The Batters Box
A baseball diamond requires regular repair in areas subject to high levels of foot traffic – most notably, the pitcher’s mound and the batter’s boxes. Not only are these areas involved every time a ball is put in play, but they also take the most abuse from competitors “digging in” with – at most competition levels – metal or plastic spikes. For this reason, mounds are often reinforced with packed clay or solid clay bricks, and batter’s boxes with clay bricks or rubber mats – all of which are installed beneath the playing surface.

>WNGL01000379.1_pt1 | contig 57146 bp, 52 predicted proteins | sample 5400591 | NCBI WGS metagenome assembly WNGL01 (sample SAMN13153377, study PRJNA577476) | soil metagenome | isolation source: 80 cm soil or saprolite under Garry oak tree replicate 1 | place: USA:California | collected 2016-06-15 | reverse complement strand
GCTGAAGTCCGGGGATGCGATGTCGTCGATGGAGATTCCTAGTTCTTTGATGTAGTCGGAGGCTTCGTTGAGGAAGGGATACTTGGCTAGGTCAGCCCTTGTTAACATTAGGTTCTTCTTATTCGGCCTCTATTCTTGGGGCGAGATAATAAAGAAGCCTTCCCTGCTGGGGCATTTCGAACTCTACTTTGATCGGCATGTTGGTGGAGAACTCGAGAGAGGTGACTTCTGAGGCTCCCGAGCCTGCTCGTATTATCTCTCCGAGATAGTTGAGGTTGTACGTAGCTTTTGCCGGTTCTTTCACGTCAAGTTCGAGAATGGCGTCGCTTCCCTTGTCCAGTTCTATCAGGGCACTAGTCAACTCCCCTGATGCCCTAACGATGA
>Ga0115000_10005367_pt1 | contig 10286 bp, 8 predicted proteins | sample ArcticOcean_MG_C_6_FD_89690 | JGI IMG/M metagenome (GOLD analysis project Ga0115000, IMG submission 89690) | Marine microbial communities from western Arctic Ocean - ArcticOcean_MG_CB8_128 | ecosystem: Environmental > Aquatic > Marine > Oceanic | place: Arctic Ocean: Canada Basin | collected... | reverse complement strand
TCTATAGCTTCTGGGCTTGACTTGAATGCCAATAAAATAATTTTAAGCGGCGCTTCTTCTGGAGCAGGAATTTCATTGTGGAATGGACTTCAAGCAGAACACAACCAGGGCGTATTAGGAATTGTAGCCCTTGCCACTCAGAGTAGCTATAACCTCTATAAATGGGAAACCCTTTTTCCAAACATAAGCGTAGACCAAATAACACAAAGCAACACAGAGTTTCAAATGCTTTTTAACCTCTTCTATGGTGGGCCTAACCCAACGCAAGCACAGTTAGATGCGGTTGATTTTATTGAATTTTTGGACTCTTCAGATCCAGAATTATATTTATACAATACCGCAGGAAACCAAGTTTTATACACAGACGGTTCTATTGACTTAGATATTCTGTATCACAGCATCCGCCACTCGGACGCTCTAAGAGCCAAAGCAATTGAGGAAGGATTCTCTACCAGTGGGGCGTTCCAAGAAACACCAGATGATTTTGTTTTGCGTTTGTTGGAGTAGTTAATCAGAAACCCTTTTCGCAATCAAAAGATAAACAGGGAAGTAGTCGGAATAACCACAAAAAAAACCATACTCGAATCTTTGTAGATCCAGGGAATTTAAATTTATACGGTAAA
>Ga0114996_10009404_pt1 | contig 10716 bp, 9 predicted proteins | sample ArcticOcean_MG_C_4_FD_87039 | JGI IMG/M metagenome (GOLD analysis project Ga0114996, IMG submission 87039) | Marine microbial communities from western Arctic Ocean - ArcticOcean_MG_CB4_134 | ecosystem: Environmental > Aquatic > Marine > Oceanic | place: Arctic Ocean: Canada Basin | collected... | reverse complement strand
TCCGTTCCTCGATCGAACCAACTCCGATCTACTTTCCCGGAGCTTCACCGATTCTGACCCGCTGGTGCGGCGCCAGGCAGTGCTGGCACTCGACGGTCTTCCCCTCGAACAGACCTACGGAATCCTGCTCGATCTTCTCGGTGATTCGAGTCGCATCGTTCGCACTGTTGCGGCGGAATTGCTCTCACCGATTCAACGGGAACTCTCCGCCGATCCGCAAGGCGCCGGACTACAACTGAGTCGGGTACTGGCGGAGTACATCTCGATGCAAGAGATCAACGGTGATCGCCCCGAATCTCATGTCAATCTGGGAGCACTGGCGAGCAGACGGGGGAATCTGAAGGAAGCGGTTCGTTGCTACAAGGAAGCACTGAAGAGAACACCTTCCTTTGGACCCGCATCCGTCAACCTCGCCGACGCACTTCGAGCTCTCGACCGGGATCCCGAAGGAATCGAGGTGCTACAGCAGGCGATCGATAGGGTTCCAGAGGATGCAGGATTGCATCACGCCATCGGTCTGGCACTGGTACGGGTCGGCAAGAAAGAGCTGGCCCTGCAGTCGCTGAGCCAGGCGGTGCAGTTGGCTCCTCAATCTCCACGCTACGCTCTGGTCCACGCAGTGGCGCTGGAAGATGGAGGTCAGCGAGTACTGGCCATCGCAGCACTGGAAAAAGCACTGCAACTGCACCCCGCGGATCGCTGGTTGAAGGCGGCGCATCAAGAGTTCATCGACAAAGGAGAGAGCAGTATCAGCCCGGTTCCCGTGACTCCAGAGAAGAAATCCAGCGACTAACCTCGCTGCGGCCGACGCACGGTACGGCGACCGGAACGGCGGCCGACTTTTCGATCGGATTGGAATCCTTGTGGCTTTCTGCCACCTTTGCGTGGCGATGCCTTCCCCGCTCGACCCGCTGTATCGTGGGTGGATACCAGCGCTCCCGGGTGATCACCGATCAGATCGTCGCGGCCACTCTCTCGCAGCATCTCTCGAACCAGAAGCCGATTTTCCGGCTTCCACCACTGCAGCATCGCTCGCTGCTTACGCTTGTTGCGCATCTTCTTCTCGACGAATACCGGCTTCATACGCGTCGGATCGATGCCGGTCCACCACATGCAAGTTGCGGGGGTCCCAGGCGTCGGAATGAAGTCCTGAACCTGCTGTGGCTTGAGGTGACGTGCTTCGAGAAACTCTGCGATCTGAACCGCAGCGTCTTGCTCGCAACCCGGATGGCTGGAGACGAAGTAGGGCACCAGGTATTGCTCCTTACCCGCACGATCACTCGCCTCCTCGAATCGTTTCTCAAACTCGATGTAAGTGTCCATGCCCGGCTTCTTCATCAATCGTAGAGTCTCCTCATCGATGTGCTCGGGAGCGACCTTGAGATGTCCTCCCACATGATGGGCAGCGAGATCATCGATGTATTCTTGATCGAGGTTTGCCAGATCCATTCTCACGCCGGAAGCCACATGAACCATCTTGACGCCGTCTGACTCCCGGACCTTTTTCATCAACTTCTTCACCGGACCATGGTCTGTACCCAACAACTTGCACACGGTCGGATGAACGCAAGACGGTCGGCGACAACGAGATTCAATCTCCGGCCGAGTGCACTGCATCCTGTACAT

Mound bricks are laid mason-style in a 3-by-5-foot plateau flush with and surrounding the pitching rubber. They also comprise a fan shape stretching out 7 feet or so from the front of the 2-footwide rubber to a width of 7 feet near the bottom of the mound’s slope. This shape allows the mound to endure not only the landing of the pitcher’s lead foot in delivery, but also the trailing foot that swings around and is planted to the side. Exceptionally tall pitchers may require an even wider clay landing area to accommodate this trailing foot. Whereas clay bricks are 2 1 / 2 inches thick, the same results can be gained by taking loose clay and packing it with a tamp to a depth of roughly 4 inches. In either scenario, the clay underlayment is then covered with a quarter-inch or so of topdressing material.